Turkish prosecutors have prepared an extradition request for 18 suspects from Saudi Arabia in the killing of journalist Jamal Khashoggi, authorities said on Friday, after President Tayyip Erdogan urged Riyadh to disclose who ordered the murder.
In a television interview Khashoggi’s Turkish fiancée, Hatice Cengiz, revealed she did not accept an invitation from US president Donald Trump because she thought it was aimed at influencing public opinion in his own favor.
Erdogan has in recent days stepped up pressure on Saudi Arabia to come clean in the case, and Western governments have also voiced increasing skepticism, pitching the world’s top oil exporter and a pivotal Middle East ally into a worsening crisis.
Erdogan said Turkey had more information than it had shared so far about the killing of Khashoggi, a Saudi national and Washington Post columnist who was killed at the Saudi consulate in Istanbul on October 2nd.
Saudi Arabia’s public prosecutor on Thursday said the killing of Khashoggi was premeditated, contradicting a previous official statement that it happened accidentally during a tussle in the consulate. Riyadh’s numerous shifting accounts of the killing have undermined Prince Mohammed’s standing in the West.
“The reasoning behind the extradition request is that Jamal Khashoggi was murdered in Turkey by Saudi nationals who travelled to Turkey for this specific purpose,” a senior Turkish official said.
Khashoggi’s Turkish fiancee, Hatice Cengiz, said she did not accept an invitation from US president Donald Trump, the kingdom’s staunchest Western champion, to visit the White House after Khashoggi’s murder because she thought it was aimed at influencing public opinion in his own favor.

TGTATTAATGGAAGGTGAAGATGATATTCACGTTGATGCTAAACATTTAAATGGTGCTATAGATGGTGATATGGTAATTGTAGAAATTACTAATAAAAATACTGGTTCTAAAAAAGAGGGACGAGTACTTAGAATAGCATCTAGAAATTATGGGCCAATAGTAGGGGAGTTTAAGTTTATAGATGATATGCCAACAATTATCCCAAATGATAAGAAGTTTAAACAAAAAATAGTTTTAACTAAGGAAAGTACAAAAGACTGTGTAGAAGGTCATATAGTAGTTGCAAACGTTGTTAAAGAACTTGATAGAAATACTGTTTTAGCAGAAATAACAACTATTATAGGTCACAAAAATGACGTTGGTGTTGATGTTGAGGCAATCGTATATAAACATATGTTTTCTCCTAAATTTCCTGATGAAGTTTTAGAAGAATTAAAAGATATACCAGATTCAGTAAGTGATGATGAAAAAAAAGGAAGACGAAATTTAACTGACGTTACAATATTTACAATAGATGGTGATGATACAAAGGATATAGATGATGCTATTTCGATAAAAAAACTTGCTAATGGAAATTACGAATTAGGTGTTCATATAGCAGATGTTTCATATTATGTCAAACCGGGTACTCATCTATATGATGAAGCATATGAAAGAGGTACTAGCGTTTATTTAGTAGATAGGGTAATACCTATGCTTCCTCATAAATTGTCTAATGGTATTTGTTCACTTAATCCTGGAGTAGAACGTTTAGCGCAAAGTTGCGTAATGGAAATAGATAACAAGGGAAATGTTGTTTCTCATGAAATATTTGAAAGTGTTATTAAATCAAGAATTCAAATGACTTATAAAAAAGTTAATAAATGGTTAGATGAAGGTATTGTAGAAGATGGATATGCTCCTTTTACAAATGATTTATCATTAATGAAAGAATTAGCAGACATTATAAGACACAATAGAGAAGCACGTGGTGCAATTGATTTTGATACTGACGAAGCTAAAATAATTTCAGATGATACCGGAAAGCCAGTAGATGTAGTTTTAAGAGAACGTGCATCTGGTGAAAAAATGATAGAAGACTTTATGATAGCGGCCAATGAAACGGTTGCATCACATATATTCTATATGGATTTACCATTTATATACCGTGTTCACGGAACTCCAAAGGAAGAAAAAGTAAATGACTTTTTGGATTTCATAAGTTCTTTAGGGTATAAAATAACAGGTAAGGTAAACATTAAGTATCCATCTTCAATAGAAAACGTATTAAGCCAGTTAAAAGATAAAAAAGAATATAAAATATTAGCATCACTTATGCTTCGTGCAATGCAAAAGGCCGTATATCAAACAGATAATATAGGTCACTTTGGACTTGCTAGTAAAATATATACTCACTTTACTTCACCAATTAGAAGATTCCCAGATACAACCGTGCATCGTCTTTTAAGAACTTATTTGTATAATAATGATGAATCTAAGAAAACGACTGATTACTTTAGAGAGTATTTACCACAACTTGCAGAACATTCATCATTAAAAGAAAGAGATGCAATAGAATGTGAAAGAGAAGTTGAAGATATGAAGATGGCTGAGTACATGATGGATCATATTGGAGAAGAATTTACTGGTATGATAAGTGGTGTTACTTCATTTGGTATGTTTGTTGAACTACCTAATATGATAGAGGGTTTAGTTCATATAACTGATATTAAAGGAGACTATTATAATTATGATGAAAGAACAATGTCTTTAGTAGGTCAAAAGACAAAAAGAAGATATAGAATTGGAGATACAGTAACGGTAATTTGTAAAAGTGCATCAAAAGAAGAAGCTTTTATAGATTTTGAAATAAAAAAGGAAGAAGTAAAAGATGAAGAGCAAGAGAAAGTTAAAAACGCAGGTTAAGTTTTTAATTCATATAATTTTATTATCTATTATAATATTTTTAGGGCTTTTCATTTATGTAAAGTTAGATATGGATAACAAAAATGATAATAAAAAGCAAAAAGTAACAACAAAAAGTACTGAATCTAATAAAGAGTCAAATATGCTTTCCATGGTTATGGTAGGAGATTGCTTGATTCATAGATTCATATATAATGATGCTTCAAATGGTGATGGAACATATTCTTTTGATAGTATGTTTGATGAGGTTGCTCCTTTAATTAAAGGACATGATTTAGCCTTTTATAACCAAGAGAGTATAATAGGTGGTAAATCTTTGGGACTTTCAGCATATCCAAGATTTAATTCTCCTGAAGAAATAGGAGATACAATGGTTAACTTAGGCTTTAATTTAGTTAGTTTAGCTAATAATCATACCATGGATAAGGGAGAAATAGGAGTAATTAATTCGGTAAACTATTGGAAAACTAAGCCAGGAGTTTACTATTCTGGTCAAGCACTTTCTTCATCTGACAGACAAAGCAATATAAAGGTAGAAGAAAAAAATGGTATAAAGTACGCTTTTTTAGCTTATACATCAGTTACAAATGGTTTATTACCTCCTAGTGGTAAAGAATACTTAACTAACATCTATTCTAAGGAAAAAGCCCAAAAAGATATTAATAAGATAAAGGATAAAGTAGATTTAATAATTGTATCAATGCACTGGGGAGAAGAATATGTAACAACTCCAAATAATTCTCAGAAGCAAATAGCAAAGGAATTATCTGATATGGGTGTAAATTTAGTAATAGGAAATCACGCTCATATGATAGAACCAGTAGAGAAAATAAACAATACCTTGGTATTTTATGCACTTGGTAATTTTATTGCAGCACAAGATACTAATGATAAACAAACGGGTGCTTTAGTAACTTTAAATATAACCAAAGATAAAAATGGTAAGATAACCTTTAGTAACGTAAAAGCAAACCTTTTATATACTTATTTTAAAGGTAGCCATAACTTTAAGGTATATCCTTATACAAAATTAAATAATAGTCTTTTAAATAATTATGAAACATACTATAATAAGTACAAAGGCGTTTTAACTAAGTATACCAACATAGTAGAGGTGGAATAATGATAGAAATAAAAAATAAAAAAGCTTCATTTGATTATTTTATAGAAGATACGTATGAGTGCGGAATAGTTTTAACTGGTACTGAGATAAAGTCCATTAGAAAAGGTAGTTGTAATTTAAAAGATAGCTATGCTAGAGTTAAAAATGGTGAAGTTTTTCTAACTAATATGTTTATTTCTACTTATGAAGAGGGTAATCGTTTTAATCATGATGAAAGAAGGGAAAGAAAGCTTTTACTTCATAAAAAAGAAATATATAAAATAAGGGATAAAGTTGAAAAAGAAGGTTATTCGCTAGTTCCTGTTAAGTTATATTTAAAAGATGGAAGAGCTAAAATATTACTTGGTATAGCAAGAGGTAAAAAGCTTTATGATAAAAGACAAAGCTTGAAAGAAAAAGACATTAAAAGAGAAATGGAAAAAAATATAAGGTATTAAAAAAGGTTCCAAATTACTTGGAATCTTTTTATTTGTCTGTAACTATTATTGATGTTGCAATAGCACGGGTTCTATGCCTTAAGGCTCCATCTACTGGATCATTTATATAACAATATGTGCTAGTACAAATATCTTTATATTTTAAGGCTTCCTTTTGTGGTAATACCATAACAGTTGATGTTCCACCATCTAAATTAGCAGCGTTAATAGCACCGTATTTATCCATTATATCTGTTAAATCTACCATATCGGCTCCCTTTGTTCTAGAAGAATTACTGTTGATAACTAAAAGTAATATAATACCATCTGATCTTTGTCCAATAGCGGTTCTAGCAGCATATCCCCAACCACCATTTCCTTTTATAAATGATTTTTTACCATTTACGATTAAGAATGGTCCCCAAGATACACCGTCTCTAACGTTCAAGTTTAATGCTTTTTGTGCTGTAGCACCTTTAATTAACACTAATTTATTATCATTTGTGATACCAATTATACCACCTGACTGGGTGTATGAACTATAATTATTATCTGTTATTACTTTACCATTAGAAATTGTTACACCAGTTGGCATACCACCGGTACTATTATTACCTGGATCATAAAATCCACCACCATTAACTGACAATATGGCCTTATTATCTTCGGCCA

In her first television interview since the killing, Ms Cengiz recounted the events leading up to their visit to the consulate on October 2nd where Khashoggi handed her his two mobile phones and went inside while she waited outside for him to emerge.
“Trump invited me to the United States but I perceived it as a statement to win public favor,” Ms Cengiz told broadcaster Haberturk, pausing at times during an interview and more than once breaking down in tears.
Mr Trump and Prince Mohammed have cultivated warm ties though the US president said earlier this week that the crown prince, as the kingdom’s de facto ruler, bore ultimate responsibility for the operation against Khashoggi. Trump also said Riyadh had staged the “worst cover-up ever” over the killing.
Ms Cengiz said Khashoggi was concerned tensions would arise when he visited the consulate for the first time on September 28th, but he was treated well at that visit, which appeared to reassure him, she said.
“He thought Turkey is a safe country and if he would be held or interrogated, this issue would be swiftly solved,” she said.
How Western allies deal with Riyadh will hinge on the extent to which they believe responsibility for Khashoggi’s death lies directly with Prince Mohammed and the Saudi authorities.